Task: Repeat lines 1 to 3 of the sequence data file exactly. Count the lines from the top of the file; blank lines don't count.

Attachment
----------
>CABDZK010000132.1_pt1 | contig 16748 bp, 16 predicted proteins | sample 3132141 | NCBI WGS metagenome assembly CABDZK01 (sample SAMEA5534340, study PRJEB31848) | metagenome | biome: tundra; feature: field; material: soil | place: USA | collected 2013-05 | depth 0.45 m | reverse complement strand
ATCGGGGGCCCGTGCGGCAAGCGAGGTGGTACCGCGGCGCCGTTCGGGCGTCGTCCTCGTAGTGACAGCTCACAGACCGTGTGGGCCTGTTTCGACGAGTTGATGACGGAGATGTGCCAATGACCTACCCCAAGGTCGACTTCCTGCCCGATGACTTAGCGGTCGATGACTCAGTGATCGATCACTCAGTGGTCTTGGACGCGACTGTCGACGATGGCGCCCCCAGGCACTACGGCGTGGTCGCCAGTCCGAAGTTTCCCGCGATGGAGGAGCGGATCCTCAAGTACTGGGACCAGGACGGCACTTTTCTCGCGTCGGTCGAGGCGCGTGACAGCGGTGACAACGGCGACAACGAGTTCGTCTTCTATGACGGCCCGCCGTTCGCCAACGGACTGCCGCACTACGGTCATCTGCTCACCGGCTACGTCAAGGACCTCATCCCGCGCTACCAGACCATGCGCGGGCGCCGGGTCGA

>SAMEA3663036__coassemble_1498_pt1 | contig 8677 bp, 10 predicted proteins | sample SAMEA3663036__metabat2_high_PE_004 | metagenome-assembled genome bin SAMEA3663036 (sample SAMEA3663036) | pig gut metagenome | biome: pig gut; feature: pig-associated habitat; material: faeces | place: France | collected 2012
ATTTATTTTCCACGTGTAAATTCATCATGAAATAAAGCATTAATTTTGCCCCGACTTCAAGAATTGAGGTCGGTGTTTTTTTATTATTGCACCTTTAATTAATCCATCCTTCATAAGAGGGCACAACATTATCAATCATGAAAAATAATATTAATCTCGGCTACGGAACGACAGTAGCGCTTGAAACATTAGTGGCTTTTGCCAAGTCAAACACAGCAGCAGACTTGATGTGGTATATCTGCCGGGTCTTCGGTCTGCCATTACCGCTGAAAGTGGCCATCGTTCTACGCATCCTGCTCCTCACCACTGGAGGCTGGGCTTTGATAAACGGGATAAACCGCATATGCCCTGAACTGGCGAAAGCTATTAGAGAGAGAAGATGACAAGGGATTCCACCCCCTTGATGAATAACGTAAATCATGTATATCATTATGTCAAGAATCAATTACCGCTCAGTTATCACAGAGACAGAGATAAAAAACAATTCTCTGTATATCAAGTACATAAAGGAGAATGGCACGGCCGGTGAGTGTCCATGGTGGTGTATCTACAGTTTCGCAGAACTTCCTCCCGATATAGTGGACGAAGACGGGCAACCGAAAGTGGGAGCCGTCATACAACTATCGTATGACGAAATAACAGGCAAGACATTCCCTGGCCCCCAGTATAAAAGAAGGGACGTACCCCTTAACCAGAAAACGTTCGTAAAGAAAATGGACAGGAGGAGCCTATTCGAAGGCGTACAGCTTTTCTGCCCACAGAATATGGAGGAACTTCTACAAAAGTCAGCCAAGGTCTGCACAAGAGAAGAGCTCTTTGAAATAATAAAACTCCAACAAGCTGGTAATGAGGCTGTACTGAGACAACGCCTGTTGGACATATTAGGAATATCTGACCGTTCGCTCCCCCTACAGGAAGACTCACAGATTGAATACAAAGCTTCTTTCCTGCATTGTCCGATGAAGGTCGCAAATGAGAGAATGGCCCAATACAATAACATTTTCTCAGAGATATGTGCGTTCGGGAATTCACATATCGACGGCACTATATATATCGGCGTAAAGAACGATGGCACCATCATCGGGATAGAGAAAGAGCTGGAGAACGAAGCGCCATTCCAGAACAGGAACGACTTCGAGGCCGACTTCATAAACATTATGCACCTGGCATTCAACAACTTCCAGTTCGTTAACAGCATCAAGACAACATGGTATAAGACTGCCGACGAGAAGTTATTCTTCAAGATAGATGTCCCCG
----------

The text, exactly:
>CABDZK010000132.1_pt1 | contig 16748 bp, 16 predicted proteins | sample 3132141 | NCBI WGS metagenome assembly CABDZK01 (sample SAMEA5534340, study PRJEB31848) | metagenome | biome: tundra; feature: field; material: soil | place: USA | collected 2013-05 | depth 0.45 m | reverse complement strand
ATCGGGGGCCCGTGCGGCAAGCGAGGTGGTACCGCGGCGCCGTTCGGGCGTCGTCCTCGTAGTGACAGCTCACAGACCGTGTGGGCCTGTTTCGACGAGTTGATGACGGAGATGTGCCAATGACCTACCCCAAGGTCGACTTCCTGCCCGATGACTTAGCGGTCGATGACTCAGTGATCGATCACTCAGTGGTCTTGGACGCGACTGTCGACGATGGCGCCCCCAGGCACTACGGCGTGGTCGCCAGTCCGAAGTTTCCCGCGATGGAGGAGCGGATCCTCAAGTACTGGGACCAGGACGGCACTTTTCTCGCGTCGGTCGAGGCGCGTGACAGCGGTGACAACGGCGACAACGAGTTCGTCTTCTATGACGGCCCGCCGTTCGCCAACGGACTGCCGCACTACGGTCATCTGCTCACCGGCTACGTCAAGGACCTCATCCCGCGCTACCAGACCATGCGCGGGCGCCGGGTCGA

>SAMEA3663036__coassemble_1498_pt1 | contig 8677 bp, 10 predicted proteins | sample SAMEA3663036__metabat2_high_PE_004 | metagenome-assembled genome bin SAMEA3663036 (sample SAMEA3663036) | pig gut metagenome | biome: pig gut; feature: pig-associated habitat; material: faeces | place: France | collected 2012